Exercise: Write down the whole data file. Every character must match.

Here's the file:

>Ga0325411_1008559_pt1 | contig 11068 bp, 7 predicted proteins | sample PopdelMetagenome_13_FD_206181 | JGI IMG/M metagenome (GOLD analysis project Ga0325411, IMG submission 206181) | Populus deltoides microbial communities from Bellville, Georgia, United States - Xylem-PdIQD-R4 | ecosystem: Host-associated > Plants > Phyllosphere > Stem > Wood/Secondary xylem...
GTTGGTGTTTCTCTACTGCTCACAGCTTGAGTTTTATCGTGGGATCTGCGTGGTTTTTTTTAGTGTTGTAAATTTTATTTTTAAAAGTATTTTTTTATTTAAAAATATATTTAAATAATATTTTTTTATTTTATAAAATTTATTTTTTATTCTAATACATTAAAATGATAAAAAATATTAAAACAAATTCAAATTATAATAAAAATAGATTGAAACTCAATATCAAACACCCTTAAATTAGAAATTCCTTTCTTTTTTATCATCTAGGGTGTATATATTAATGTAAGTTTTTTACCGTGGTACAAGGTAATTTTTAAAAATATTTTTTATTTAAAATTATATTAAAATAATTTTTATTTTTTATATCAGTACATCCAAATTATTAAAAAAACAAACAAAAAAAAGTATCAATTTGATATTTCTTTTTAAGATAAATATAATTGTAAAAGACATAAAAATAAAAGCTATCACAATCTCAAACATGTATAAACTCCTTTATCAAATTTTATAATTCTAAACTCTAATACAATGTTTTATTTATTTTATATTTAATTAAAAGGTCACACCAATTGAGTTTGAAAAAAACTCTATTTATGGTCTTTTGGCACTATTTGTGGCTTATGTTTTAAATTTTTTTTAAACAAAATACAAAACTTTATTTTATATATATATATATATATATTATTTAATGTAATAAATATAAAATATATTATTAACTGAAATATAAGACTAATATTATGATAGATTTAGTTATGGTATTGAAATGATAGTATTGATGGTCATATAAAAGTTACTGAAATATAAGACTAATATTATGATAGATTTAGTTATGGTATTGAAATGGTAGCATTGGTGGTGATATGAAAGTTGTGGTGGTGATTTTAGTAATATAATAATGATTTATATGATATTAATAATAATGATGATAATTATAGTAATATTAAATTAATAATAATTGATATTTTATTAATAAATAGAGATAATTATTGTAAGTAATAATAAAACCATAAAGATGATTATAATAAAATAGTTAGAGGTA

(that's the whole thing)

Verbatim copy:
>Ga0325411_1008559_pt1 | contig 11068 bp, 7 predicted proteins | sample PopdelMetagenome_13_FD_206181 | JGI IMG/M metagenome (GOLD analysis project Ga0325411, IMG submission 206181) | Populus deltoides microbial communities from Bellville, Georgia, United States - Xylem-PdIQD-R4 | ecosystem: Host-associated > Plants > Phyllosphere > Stem > Wood/Secondary xylem...
GTTGGTGTTTCTCTACTGCTCACAGCTTGAGTTTTATCGTGGGATCTGCGTGGTTTTTTTTAGTGTTGTAAATTTTATTTTTAAAAGTATTTTTTTATTTAAAAATATATTTAAATAATATTTTTTTATTTTATAAAATTTATTTTTTATTCTAATACATTAAAATGATAAAAAATATTAAAACAAATTCAAATTATAATAAAAATAGATTGAAACTCAATATCAAACACCCTTAAATTAGAAATTCCTTTCTTTTTTATCATCTAGGGTGTATATATTAATGTAAGTTTTTTACCGTGGTACAAGGTAATTTTTAAAAATATTTTTTATTTAAAATTATATTAAAATAATTTTTATTTTTTATATCAGTACATCCAAATTATTAAAAAAACAAACAAAAAAAAGTATCAATTTGATATTTCTTTTTAAGATAAATATAATTGTAAAAGACATAAAAATAAAAGCTATCACAATCTCAAACATGTATAAACTCCTTTATCAAATTTTATAATTCTAAACTCTAATACAATGTTTTATTTATTTTATATTTAATTAAAAGGTCACACCAATTGAGTTTGAAAAAAACTCTATTTATGGTCTTTTGGCACTATTTGTGGCTTATGTTTTAAATTTTTTTTAAACAAAATACAAAACTTTATTTTATATATATATATATATATATTATTTAATGTAATAAATATAAAATATATTATTAACTGAAATATAAGACTAATATTATGATAGATTTAGTTATGGTATTGAAATGATAGTATTGATGGTCATATAAAAGTTACTGAAATATAAGACTAATATTATGATAGATTTAGTTATGGTATTGAAATGGTAGCATTGGTGGTGATATGAAAGTTGTGGTGGTGATTTTAGTAATATAATAATGATTTATATGATATTAATAATAATGATGATAATTATAGTAATATTAAATTAATAATAATTGATATTTTATTAATAAATAGAGATAATTATTGTAAGTAATAATAAAACCATAAAGATGATTATAATAAAATAGTTAGAGGTA